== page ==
Marilyn Monroe had stuffed mushrooms, meatballs, and champagne.  Elvis wandered into his kitchen for a late night snack of ice cream and chocolate chip cookies. Julia Child enjoyed a simple bowl of french onion soup.  Whether or not they knew it, these were their last meals on earth.

What if you had the luxury of planning your own last meal? What would you eat? And why? Last Meal on Earth is a literary food project that explores just that.

It might sound morbid, but the thought of our own impermanence makes us think and feel a little differently. We eat a lot of food mindlessly (I just snarfed down some string cheese, as a matter of fact). And we’re entrenched in routines and tasks that gobble up a lot of our waking hours. Considering death makes us consider life through a different lens, blurring out the unimportant things that normally busy our brains.

When I consider my last meal, I think of my mom’s bolognese served over creamy polenta, manchego cheese, fresh berries, flan, bacon in some form, and beets bleeding all over my plate. No string cheese on my menu.  And I think about the people I’d want to eat with and the wine we’d inevitably be drinking.  This blog explores the food we love most and why.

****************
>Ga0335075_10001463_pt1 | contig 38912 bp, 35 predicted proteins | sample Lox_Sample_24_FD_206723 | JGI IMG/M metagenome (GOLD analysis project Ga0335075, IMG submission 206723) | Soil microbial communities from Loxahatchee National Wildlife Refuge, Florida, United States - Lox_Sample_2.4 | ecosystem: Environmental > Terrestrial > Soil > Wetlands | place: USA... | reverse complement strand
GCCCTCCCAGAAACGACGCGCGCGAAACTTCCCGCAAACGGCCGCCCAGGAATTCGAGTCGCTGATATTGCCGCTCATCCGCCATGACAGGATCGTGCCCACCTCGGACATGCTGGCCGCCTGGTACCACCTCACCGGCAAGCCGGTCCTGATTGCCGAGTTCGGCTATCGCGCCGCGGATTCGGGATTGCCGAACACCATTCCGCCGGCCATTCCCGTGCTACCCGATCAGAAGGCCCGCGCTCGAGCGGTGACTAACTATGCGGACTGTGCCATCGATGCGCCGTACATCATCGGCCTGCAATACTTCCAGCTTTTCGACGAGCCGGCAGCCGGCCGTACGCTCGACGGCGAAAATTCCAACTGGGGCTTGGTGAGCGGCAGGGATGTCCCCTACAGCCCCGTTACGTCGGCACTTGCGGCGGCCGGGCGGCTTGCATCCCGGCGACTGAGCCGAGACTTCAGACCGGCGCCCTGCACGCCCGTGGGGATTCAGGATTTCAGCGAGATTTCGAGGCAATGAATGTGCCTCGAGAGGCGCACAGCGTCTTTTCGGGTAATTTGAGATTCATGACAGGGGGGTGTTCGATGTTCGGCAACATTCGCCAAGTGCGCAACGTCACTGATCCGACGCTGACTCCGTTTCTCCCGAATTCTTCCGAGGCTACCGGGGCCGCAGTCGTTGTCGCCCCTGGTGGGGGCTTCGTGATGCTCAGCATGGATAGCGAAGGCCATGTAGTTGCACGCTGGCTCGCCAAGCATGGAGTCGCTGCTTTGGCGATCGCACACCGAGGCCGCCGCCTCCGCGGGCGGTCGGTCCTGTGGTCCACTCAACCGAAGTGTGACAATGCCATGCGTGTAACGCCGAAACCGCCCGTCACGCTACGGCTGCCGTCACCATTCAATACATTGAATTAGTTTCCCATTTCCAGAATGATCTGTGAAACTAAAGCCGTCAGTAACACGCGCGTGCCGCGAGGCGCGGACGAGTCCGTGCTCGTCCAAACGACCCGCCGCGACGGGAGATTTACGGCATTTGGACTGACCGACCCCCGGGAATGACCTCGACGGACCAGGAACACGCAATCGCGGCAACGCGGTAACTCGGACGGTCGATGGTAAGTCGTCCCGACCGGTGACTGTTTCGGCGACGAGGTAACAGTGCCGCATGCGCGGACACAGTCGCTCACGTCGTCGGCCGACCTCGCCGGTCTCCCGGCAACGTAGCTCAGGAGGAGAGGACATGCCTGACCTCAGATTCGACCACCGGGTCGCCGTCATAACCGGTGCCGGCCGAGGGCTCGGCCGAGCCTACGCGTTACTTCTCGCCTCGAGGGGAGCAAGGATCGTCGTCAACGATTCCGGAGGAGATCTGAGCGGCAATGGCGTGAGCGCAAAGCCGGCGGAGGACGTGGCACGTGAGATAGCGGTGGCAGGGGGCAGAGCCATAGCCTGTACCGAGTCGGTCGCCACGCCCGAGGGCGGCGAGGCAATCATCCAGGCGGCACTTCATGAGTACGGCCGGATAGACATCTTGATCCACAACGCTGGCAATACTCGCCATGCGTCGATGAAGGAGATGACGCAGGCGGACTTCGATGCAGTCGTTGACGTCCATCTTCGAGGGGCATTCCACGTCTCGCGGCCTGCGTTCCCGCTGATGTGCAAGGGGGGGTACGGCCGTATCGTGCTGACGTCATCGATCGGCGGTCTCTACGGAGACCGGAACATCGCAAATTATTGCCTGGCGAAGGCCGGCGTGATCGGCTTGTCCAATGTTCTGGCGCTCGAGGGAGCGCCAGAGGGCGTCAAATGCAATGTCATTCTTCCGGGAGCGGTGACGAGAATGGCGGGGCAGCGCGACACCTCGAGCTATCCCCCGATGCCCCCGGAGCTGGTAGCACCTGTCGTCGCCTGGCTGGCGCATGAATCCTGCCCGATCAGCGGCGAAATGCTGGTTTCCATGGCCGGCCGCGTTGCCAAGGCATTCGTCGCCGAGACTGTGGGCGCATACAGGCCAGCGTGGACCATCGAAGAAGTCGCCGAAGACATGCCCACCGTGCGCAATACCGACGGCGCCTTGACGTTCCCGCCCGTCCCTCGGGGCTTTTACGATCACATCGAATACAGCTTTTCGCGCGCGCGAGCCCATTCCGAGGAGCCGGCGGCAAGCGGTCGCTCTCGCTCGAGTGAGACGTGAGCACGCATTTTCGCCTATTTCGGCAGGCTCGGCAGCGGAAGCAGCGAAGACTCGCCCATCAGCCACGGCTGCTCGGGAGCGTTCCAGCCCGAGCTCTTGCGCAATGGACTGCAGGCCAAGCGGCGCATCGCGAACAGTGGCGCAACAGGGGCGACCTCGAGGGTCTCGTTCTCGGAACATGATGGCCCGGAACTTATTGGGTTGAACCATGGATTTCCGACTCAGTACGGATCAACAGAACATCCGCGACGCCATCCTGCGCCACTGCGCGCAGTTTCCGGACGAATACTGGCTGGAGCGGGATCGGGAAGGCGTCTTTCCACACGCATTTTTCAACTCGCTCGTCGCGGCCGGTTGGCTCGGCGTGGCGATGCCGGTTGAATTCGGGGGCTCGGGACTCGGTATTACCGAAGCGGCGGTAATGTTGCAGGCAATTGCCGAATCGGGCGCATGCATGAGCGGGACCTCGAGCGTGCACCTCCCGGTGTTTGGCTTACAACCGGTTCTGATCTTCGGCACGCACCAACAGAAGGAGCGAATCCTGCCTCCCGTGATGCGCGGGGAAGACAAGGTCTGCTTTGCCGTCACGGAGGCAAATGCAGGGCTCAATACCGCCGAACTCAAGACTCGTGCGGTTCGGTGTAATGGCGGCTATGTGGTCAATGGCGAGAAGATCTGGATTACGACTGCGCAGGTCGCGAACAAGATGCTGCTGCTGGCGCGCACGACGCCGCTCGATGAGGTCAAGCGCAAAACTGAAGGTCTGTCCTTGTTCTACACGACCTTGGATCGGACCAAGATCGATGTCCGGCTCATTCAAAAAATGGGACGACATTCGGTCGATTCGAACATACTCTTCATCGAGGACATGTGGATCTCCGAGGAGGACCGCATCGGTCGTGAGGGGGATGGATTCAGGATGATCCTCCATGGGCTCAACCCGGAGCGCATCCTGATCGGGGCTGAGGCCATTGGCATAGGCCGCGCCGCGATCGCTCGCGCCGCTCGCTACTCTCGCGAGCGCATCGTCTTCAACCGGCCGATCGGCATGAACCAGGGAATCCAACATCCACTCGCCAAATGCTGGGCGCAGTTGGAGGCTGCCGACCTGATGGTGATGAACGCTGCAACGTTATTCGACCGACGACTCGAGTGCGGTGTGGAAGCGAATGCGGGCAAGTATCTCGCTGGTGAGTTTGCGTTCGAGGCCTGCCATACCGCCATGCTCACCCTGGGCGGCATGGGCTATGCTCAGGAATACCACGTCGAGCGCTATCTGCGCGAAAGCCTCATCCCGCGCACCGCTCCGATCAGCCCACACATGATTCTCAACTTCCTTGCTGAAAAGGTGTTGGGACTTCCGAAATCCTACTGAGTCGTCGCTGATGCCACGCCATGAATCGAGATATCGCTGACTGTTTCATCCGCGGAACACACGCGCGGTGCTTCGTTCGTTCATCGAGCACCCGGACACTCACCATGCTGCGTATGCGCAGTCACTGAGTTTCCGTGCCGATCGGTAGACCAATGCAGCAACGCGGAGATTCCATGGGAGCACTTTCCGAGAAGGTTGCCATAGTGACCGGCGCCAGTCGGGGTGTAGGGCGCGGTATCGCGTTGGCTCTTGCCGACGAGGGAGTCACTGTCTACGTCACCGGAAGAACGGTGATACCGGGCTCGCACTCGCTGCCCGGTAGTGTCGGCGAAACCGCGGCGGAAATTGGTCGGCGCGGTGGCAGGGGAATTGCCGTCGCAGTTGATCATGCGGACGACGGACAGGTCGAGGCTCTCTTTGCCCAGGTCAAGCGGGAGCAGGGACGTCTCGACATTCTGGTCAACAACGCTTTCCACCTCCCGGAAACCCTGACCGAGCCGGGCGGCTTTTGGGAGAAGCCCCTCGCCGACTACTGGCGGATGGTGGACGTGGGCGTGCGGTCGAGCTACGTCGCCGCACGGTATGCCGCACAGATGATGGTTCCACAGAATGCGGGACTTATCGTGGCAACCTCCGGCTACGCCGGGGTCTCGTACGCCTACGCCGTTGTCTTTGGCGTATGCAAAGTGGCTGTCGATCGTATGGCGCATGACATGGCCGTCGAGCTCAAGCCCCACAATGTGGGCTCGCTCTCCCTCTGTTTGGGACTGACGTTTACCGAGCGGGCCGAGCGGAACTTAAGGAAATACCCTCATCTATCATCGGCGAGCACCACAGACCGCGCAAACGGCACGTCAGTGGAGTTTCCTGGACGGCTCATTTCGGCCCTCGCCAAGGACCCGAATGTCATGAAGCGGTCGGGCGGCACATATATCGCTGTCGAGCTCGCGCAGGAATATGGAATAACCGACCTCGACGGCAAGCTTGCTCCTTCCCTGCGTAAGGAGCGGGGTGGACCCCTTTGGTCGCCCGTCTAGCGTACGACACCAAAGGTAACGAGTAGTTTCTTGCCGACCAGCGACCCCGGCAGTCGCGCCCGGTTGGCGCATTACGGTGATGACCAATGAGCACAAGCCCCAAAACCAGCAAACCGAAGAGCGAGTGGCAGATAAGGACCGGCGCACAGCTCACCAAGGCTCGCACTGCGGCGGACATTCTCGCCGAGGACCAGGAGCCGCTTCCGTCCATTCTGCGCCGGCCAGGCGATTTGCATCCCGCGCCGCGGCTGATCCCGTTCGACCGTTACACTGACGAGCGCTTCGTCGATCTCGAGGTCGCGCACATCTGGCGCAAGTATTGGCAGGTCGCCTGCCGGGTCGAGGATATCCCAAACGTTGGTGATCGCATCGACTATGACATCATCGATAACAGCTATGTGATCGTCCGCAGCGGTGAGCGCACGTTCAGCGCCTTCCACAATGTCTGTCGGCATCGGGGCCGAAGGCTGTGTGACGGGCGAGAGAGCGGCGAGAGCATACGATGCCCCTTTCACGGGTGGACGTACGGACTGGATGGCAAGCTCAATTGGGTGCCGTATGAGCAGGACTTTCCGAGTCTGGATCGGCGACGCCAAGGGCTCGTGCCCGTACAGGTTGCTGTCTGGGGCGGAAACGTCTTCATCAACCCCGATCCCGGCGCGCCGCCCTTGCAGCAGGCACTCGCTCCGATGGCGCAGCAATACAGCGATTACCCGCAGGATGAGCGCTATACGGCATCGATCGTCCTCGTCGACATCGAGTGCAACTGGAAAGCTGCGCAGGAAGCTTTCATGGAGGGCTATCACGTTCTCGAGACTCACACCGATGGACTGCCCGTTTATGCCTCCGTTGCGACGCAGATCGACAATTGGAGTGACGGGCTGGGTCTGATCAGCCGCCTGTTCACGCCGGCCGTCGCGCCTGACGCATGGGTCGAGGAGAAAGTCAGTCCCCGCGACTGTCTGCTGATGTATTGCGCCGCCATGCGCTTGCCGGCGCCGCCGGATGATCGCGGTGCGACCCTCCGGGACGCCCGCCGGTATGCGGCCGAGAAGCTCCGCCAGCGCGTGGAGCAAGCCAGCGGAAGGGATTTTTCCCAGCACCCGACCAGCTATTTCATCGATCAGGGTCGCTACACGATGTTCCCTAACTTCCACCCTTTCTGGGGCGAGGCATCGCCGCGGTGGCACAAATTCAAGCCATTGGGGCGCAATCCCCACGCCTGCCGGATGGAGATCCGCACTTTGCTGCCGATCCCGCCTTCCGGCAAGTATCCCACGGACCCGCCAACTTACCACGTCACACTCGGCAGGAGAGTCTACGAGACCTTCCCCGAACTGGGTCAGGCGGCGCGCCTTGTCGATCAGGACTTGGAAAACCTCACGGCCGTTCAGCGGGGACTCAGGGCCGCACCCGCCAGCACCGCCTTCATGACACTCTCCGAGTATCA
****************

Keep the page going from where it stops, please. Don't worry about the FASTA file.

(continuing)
How it works:

I ask someone to ponder his or her perfect last meal. If it’s something they can cook, we make it together. If it’s at their favorite restaurant, we go and eat it. We talk, we eat.  You enjoy their recipes, restaurant recommendations, and thoughts on food, life, and the living of it.

About Me:

I live in Chicago with my sister and our two plants, Tita and Beaker. When I’m not working nights as an RN or feeling paralyzed by my incessant desire for more sleep, I’m riding my bike, drinking milkshakes, or riding my bike to drink milkshakes. Oh and I love armadillos.

A few years ago, I started thinking about how enjoyable it would be to interview engaging people about their favorite dishes and learn their recipes. I was looking for a way to live my life more intentionally…and improve my cooking skills. I wanted to integrate the meaningfulness that accompanies a sense of brevity with the actuality of day to day life. Last meal on earth is my way of blending those realities.

Liz Brockland



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